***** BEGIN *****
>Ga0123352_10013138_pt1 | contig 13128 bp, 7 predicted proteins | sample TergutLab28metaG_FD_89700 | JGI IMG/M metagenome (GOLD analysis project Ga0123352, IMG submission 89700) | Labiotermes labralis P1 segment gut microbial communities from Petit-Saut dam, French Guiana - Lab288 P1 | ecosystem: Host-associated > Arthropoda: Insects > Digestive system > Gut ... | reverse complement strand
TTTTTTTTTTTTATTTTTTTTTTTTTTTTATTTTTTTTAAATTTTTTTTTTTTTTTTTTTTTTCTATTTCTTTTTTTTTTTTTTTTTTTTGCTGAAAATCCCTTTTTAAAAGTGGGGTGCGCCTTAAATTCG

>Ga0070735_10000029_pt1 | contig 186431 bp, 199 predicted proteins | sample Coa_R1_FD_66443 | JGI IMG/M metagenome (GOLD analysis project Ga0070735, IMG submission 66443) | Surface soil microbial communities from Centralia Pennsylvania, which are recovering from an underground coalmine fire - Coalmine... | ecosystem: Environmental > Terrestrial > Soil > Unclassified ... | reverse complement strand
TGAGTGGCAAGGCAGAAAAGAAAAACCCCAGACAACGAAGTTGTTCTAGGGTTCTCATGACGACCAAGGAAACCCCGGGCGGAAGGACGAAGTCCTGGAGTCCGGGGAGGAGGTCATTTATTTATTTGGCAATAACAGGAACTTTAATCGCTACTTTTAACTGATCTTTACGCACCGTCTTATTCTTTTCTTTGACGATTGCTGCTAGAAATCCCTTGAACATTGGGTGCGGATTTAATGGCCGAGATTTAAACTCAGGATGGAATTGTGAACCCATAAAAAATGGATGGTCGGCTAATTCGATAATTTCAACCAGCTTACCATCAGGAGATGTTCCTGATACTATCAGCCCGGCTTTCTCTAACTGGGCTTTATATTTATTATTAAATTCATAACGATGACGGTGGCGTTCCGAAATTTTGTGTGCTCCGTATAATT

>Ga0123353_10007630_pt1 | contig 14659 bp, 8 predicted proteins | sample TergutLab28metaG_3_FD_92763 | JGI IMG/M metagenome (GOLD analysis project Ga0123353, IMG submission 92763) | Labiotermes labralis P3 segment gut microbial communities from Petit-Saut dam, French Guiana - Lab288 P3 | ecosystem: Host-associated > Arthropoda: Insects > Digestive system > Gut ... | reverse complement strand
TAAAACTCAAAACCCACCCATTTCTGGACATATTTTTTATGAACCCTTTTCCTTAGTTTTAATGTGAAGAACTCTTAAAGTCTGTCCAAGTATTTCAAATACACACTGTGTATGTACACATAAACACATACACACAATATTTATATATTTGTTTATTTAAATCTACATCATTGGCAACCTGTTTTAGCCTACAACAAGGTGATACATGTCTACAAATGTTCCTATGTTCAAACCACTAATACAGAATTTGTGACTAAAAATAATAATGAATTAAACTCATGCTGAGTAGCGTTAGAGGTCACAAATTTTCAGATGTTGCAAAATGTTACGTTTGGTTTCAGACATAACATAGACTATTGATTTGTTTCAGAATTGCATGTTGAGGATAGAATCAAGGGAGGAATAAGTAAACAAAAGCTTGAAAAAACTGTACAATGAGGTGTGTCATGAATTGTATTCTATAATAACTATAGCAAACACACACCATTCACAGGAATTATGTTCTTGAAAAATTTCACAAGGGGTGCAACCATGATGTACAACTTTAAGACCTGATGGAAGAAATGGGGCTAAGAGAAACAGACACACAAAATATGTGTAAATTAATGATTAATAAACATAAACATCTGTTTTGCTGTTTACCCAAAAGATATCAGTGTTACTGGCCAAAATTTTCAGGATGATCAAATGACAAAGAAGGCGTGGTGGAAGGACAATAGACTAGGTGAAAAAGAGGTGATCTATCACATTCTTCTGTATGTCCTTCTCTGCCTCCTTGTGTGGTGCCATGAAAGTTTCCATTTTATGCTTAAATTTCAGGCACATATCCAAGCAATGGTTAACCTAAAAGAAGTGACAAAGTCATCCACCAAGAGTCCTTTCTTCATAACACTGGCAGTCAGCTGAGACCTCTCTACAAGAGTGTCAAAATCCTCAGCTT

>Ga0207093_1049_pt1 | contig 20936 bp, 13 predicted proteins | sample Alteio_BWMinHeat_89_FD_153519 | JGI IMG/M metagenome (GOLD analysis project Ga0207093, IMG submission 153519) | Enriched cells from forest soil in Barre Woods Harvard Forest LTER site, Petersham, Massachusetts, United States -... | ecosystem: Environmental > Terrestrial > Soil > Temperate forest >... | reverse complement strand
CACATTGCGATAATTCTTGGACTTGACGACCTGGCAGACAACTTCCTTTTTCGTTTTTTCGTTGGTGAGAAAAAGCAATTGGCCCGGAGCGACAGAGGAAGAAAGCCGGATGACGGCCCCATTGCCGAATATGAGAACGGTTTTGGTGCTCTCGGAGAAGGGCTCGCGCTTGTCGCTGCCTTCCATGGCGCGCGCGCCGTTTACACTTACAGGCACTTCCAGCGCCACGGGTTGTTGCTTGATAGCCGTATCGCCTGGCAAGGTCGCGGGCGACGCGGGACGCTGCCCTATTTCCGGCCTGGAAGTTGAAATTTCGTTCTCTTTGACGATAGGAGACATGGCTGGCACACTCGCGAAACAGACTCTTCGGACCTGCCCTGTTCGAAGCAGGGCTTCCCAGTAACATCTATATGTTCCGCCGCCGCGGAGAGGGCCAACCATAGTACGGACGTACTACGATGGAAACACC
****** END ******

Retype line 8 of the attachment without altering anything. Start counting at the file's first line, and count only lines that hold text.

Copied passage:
CACATTGCGATAATTCTTGGACTTGACGACCTGGCAGACAACTTCCTTTTTCGTTTTTTCGTTGGTGAGAAAAAGCAATTGGCCCGGAGCGACAGAGGAAGAAAGCCGGATGACGGCCCCATTGCCGAATATGAGAACGGTTTTGGTGCTCTCGGAGAAGGGCTCGCGCTTGTCGCTGCCTTCCATGGCGCGCGCGCCGTTTACACTTACAGGCACTTCCAGCGCCACGGGTTGTTGCTTGATAGCCGTATCGCCTGGCAAGGTCGCGGGCGACGCGGGACGCTGCCCTATTTCCGGCCTGGAAGTTGAAATTTCGTTCTCTTTGACGATAGGAGACATGGCTGGCACACTCGCGAAACAGACTCTTCGGACCTGCCCTGTTCGAAGCAGGGCTTCCCAGTAACATCTATATGTTCCGCCGCCGCGGAGAGGGCCAACCATAGTACGGACGTACTACGATGGAAACACC